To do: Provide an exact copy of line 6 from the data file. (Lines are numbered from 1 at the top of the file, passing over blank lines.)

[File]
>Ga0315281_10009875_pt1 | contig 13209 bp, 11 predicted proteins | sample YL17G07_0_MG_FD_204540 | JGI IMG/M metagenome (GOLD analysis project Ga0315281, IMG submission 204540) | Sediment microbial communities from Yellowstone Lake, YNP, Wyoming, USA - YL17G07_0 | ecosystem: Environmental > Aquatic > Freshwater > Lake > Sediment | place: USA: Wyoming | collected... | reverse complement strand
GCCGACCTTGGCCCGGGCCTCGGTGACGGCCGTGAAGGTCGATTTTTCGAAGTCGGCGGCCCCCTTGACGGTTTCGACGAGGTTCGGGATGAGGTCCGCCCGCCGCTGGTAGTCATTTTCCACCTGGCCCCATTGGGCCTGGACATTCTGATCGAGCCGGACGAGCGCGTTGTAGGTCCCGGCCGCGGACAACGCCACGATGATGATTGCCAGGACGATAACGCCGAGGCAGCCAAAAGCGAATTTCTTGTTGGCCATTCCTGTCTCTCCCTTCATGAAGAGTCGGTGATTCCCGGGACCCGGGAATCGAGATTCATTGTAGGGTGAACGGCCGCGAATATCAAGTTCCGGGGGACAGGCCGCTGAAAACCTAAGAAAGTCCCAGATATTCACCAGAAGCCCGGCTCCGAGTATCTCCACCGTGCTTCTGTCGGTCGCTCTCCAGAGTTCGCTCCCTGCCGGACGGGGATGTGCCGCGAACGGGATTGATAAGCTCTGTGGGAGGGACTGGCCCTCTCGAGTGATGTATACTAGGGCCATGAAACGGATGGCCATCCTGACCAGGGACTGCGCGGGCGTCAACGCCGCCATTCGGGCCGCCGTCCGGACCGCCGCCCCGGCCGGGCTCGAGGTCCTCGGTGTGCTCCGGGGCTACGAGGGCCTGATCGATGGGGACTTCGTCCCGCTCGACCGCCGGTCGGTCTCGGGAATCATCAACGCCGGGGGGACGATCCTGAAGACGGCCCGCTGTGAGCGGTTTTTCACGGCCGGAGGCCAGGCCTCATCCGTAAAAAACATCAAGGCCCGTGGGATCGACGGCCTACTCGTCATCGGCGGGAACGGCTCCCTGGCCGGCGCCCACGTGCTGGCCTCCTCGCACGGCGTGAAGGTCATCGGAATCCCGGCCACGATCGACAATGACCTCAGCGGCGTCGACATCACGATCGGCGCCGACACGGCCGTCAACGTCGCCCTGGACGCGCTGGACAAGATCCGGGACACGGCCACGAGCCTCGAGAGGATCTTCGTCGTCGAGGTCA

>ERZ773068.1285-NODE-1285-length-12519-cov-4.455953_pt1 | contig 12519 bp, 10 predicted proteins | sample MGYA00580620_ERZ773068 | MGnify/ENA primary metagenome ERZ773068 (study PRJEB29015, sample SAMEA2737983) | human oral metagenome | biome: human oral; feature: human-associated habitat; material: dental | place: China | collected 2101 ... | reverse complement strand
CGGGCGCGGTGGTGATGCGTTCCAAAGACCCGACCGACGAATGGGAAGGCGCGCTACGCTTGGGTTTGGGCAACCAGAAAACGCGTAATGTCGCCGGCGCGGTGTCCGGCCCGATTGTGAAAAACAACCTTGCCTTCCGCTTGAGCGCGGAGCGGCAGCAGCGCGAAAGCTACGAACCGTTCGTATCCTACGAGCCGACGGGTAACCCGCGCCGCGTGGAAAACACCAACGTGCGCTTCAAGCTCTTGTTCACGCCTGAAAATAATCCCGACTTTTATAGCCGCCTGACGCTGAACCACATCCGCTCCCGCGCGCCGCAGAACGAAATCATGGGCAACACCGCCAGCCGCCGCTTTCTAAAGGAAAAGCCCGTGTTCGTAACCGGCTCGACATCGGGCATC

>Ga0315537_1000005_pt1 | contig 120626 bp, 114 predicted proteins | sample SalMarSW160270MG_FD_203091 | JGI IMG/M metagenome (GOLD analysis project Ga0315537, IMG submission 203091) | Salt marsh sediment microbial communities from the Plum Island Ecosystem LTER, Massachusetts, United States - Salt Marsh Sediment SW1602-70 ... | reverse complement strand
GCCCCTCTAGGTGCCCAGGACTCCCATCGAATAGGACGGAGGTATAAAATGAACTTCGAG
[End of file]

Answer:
GCCCCTCTAGGTGCCCAGGACTCCCATCGAATAGGACGGAGGTATAAAATGAACTTCGAG